EDITORIAL: Deer season means special focus on safety | Editorial

The Times and the Democrat

The story is from over 20 years ago in Mankato, Minnesota. We have cited it before as a tragic example. The weather hasn’t made it any less relevant, particularly as deer hunting season begins in South Carolina.

Sadly, what happened could have been another in the series of tragedies that has surrounded hunting seasons in South Carolina over the years.

Here is the Associated Press account:

“John Leif remembers regaining consciousness in the woods after his 16-year-old son accidentally shot him in the head while they were squirrel hunting.

“‘Chris was lying next to me, he was so limp,’ said Leif, 50. ‘I grabbed him and hugged him and sobbed and cried. I put my head on his chest. I wanted to die.’

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“Investigators said Chris shot himself in the head in grief, believing he had killed his father.

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“‘I’m sure he thought he was dead,’ his father said. ‘It breaks my heart, the mental anguish he must have gone through.'”

“The father and son had gone to the family property about 100 miles southeast of Minneapolis to put the finishing touches on a new deer stand in preparation for the opening of deer season. They decided to go squirrel hunting.

“‘The last thing I remember is seeing a big gray squirrel up ahead,’ Leif said. ‘I ran up and said, ‘Chris, there’s one! Let’s go!” And the more I think about it now, he was probably aiming at it, getting ready to shoot, and I ran right in front of him… We were right next to each other. It was so fast.”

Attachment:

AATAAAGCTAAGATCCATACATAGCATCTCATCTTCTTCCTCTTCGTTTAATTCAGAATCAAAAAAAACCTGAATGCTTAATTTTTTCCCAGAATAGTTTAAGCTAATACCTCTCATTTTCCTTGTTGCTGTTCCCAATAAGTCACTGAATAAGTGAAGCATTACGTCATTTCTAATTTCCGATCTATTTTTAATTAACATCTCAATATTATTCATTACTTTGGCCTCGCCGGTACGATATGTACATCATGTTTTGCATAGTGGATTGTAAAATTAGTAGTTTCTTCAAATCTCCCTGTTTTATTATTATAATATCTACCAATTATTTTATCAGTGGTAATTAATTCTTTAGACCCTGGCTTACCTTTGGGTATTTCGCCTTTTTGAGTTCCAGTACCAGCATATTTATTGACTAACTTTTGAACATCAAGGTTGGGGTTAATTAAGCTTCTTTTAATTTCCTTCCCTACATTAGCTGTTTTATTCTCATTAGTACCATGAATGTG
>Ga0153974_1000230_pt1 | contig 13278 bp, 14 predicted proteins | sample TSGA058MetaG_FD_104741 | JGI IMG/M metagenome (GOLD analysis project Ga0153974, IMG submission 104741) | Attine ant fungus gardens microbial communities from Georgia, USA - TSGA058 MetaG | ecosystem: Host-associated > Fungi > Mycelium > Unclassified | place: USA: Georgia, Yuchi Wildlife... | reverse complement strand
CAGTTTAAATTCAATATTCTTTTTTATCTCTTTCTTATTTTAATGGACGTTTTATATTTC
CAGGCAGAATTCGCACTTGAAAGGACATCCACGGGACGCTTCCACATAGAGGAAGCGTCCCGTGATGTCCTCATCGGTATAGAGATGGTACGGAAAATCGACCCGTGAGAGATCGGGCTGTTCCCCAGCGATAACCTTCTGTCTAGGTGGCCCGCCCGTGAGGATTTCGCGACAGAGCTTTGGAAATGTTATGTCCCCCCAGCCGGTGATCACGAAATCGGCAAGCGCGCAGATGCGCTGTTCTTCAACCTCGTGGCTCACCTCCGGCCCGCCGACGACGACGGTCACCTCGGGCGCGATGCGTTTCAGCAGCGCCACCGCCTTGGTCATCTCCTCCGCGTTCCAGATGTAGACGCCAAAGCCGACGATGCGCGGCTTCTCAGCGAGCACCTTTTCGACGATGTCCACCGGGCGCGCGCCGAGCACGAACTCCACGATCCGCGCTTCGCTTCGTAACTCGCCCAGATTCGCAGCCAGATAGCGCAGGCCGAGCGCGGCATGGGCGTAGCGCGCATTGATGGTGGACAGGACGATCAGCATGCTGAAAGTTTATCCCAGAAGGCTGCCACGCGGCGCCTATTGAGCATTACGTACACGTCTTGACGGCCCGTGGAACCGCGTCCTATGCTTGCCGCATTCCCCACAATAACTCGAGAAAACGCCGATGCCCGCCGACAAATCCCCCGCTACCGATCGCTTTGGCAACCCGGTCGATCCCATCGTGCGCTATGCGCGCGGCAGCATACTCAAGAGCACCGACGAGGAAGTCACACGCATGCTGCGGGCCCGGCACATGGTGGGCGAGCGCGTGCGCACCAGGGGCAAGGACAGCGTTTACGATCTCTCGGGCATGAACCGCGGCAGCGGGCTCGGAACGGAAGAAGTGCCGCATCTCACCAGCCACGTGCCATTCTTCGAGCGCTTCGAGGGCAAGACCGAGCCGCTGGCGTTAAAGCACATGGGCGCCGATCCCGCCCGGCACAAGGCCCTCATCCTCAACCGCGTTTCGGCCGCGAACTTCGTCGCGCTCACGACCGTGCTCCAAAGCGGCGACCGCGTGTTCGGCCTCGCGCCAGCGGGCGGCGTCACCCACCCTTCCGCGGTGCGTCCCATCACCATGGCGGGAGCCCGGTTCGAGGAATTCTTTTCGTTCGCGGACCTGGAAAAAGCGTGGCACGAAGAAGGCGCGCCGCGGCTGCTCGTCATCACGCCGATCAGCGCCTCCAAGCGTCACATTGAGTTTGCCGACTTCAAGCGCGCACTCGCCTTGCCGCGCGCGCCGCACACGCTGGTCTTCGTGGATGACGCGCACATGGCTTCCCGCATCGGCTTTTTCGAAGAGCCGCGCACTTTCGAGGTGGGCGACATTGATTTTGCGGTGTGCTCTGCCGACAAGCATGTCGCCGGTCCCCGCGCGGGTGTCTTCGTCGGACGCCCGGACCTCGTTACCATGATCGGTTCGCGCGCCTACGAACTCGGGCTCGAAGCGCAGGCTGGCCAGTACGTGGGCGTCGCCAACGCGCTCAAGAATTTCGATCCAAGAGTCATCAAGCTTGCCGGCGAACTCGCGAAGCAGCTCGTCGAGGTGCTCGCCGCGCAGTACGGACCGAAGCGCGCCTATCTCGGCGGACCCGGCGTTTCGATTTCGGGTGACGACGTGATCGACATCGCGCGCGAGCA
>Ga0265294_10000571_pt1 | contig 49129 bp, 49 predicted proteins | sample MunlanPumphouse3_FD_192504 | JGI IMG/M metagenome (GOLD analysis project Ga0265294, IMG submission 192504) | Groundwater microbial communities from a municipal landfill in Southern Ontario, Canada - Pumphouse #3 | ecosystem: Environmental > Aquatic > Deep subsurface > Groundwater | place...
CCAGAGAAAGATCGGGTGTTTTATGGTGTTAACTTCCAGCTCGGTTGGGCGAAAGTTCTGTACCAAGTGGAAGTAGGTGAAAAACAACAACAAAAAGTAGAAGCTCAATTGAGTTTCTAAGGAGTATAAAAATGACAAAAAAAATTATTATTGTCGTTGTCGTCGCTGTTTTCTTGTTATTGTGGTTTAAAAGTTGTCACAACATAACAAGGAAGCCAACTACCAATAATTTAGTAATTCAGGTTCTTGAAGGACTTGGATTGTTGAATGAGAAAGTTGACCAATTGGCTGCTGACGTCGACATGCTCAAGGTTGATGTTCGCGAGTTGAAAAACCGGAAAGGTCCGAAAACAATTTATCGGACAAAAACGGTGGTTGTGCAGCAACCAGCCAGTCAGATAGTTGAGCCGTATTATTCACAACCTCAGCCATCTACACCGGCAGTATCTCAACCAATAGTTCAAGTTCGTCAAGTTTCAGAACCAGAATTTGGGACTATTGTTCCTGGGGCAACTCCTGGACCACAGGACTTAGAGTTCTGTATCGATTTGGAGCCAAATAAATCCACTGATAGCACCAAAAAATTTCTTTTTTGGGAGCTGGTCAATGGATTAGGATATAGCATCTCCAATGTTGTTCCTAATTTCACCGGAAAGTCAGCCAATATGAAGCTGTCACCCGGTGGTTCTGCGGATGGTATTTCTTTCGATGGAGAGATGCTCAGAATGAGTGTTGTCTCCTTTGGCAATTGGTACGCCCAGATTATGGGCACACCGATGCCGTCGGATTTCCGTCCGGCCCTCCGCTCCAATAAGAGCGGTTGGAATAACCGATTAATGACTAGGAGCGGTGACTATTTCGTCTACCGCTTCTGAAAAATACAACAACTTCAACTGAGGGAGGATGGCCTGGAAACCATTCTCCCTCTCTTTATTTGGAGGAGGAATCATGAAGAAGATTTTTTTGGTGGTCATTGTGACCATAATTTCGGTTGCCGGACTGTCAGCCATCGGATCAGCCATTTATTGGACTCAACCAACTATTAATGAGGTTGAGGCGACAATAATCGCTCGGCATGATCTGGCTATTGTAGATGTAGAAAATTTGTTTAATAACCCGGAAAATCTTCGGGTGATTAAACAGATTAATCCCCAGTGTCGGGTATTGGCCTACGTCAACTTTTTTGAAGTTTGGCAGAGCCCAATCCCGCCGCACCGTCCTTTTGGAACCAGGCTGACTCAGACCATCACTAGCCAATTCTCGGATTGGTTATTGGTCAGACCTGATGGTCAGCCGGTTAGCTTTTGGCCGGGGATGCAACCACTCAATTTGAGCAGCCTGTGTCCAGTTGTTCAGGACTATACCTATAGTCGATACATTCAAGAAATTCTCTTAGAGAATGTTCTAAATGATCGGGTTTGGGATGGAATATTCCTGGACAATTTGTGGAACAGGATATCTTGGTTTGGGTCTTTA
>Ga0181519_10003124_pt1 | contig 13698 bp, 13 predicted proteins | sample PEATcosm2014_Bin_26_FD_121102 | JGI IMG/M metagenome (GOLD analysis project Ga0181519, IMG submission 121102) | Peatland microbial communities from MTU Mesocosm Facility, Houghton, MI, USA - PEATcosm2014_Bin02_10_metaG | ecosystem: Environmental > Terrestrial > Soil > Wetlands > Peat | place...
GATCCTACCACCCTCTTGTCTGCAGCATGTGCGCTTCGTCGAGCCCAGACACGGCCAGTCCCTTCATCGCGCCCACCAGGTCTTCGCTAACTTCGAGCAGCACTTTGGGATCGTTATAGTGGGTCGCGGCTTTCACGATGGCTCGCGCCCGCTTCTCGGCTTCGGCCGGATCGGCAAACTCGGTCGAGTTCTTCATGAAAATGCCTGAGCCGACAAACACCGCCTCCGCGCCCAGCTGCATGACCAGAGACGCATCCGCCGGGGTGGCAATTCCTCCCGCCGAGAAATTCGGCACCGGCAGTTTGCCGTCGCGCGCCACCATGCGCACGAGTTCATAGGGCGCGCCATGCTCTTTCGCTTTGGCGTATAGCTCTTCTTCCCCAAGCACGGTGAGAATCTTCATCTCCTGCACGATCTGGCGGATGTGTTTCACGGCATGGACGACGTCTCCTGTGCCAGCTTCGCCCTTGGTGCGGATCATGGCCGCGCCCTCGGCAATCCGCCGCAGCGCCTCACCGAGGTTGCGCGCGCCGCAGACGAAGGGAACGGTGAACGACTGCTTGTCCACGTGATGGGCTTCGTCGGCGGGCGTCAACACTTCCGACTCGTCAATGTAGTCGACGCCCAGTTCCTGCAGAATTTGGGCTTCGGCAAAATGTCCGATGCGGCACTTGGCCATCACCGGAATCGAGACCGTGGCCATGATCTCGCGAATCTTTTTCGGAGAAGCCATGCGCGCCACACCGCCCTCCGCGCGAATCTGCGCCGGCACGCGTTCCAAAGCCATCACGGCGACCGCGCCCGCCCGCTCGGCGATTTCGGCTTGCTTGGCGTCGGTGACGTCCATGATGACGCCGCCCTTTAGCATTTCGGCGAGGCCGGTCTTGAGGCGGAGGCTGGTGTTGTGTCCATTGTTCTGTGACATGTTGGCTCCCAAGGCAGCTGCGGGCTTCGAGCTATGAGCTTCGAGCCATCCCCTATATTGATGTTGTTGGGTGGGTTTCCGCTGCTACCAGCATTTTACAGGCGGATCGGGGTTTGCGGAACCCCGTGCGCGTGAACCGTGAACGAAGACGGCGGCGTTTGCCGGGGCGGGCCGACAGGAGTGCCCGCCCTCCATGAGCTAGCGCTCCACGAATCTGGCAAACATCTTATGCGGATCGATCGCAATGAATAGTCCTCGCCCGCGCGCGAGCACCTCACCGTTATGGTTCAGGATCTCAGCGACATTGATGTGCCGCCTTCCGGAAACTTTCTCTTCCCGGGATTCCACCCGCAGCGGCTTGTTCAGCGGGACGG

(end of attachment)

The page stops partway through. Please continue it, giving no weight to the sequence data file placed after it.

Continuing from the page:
“After Leif regained consciousness, he tied a jacket around a tree as a landmark and started walking for help. He was disoriented, but managed to get into his truck and drive to a neighbor’s house.”

The athletes will be in effect from now until the end of the deer season on January 1, 2023. South Carolina continues to have the longest deer season in the country.

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Tragedy can happen. As harrowing as Minnesota’s history is, any hunting accident can leave someone hurt and grieving. And they happen in South Carolina. The worst year was 1994, when 57 people were injured and eight died.

Some safety reminders are in order:

• Make sure your firearm is unloaded when transporting it in your vehicle or walking to your booth. Keep the insurance on as an added measure.

• Leave the gun safety on until you are ready to shoot. (If you drop your weapon, security will offer you some protection.)

• It is advisable to wear a visible international orange hat, coat or vest while deer hunting. Even wildlife photographers and other nature enthusiasts should use common sense and opt to wear a hunter orange hat, coat, or vest.

• Don’t shoot in the direction of rustling bushes or rattling leaves. Shoot only when you see a deer within range. Make sure of your goal.

• When hunting with a club or group, remain at your post until a pre-arranged time. Do not lose your patience and wander, you may be mistaken for a deer.

• Remember, rifle bullets, buckshot and arrows travel long distances across a field or in the woods. Therefore, you must know the territory and know if there are homes, schools or businesses that could possibly be hit by munitions that miss their target.

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The next few weeks and months will be busy for hunters, who should be aware that there will be other outdoor enthusiasts sharing space. Use common sense in any situation. Please.